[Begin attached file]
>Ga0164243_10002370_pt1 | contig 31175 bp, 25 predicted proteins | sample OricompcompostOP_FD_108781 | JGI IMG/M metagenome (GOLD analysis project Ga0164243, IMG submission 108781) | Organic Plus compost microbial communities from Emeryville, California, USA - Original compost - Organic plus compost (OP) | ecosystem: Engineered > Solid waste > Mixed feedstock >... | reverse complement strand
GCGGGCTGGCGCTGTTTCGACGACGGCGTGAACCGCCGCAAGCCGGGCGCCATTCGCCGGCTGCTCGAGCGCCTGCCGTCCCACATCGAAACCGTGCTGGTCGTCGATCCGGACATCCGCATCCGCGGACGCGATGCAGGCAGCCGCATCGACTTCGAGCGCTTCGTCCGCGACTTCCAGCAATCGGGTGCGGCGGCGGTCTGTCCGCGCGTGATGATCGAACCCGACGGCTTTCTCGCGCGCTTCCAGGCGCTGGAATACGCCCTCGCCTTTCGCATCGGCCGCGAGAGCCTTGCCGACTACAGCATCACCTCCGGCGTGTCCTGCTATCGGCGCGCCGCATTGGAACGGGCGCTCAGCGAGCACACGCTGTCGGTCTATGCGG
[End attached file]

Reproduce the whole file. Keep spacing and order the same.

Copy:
>Ga0164243_10002370_pt1 | contig 31175 bp, 25 predicted proteins | sample OricompcompostOP_FD_108781 | JGI IMG/M metagenome (GOLD analysis project Ga0164243, IMG submission 108781) | Organic Plus compost microbial communities from Emeryville, California, USA - Original compost - Organic plus compost (OP) | ecosystem: Engineered > Solid waste > Mixed feedstock >... | reverse complement strand
GCGGGCTGGCGCTGTTTCGACGACGGCGTGAACCGCCGCAAGCCGGGCGCCATTCGCCGGCTGCTCGAGCGCCTGCCGTCCCACATCGAAACCGTGCTGGTCGTCGATCCGGACATCCGCATCCGCGGACGCGATGCAGGCAGCCGCATCGACTTCGAGCGCTTCGTCCGCGACTTCCAGCAATCGGGTGCGGCGGCGGTCTGTCCGCGCGTGATGATCGAACCCGACGGCTTTCTCGCGCGCTTCCAGGCGCTGGAATACGCCCTCGCCTTTCGCATCGGCCGCGAGAGCCTTGCCGACTACAGCATCACCTCCGGCGTGTCCTGCTATCGGCGCGCCGCATTGGAACGGGCGCTCAGCGAGCACACGCTGTCGGTCTATGCGG